Under Armour recently realised to get its ambitious goal of becoming a $US10 million, it will need to add footwear to its mix.
Based on the brand, that initiative is doing great. Footwear sales in the last quarter of 2016 were up 36%, according to the company’s own metrics.
But that number doesn’t tell the whole story. According to another number by industry analysts at NPD Group, the sales of Under Armour’s footwear actually fell 20% in that same period.
These numbers are accurate. How is the fact possible? Under Armour’s number includes sales right to customers as well as sales to wholesalers, as the FEC requires, whilst the NPD number measures actual sales to consumers.
The discrepancy is explained by the fact that Under Armour Outlet sold a great deal of shoes to retailers, but those retailers couldn’t move them. This means inventory piled-up, causing difficulties for retailers and necessitating discounting, industry analyst Robin Lewis writes on his website The Robin Report.
That’s not great news for Under Armour’s star-powered footwear business, which contains seen sluggish development in its models endorsed by all-star basketball player Steph Curry. Basketball footwear sales industry-wide were down about 20% in 2016.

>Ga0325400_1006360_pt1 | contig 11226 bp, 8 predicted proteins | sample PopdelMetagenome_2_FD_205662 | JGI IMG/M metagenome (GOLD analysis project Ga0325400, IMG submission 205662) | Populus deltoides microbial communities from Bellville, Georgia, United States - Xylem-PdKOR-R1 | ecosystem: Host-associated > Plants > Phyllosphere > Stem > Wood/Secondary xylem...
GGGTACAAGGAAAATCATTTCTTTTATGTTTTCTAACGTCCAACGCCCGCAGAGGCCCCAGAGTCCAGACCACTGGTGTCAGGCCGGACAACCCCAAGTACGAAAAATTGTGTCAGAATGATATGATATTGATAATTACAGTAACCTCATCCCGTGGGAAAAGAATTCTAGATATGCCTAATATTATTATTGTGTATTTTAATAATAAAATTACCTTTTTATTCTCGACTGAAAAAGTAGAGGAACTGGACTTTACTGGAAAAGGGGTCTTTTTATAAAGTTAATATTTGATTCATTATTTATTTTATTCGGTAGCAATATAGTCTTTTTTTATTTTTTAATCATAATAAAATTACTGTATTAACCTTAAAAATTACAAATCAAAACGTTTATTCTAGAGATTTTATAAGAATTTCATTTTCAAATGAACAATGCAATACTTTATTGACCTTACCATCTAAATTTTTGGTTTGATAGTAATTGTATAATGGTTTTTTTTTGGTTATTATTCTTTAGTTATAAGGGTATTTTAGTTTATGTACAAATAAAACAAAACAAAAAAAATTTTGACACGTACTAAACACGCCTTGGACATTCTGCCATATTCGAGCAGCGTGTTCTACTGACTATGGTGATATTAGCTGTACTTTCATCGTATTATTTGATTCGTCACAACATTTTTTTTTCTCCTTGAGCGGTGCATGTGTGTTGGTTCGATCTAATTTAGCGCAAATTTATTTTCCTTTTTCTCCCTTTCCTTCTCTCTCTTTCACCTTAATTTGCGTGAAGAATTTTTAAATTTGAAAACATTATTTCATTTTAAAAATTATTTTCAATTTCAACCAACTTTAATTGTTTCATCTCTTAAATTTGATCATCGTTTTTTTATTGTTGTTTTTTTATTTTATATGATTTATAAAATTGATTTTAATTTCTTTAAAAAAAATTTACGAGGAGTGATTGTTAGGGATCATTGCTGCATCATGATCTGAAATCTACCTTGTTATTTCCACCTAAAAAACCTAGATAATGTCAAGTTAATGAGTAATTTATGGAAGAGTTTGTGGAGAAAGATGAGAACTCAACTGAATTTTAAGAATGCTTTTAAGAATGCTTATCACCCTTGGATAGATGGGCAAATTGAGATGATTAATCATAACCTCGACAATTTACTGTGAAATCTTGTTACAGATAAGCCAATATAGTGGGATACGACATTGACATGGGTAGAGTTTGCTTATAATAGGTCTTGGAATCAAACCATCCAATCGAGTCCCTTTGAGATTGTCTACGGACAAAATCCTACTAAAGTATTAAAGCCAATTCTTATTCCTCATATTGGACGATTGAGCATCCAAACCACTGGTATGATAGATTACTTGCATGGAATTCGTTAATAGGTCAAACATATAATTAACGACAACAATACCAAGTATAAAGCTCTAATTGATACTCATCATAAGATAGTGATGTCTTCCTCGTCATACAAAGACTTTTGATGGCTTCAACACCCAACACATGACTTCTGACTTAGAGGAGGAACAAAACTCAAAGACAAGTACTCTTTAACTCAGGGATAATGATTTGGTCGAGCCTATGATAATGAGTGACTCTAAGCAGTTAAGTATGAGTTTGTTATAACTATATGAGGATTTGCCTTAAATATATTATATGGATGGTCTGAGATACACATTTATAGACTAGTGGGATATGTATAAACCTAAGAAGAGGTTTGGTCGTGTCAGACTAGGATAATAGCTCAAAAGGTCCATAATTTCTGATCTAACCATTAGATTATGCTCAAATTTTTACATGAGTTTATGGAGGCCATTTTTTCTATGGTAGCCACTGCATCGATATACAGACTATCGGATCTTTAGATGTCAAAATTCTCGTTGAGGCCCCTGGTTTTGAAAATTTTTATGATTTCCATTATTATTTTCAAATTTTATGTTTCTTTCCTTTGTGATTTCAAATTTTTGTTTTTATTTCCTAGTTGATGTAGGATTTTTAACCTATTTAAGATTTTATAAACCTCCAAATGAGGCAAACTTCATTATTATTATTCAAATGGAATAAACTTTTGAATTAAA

The athletic shoe industry in general has shifted to lifestyle and retro styles, which Under Armour has limited offerings. NPD analyst Matt Powell called retro styles “the dexjpky43 player from the athletic footwear market” growing at 29% through October of 2016. Unlike Adidas and Nike, Under Armour does not have decades of footwear styles to attract inspiration from and it has virtually absolutely nothing to offer in this category.
Under Armour overall is shifting strategy after a disappointing quarter, admitting that it missed the athleisure trend.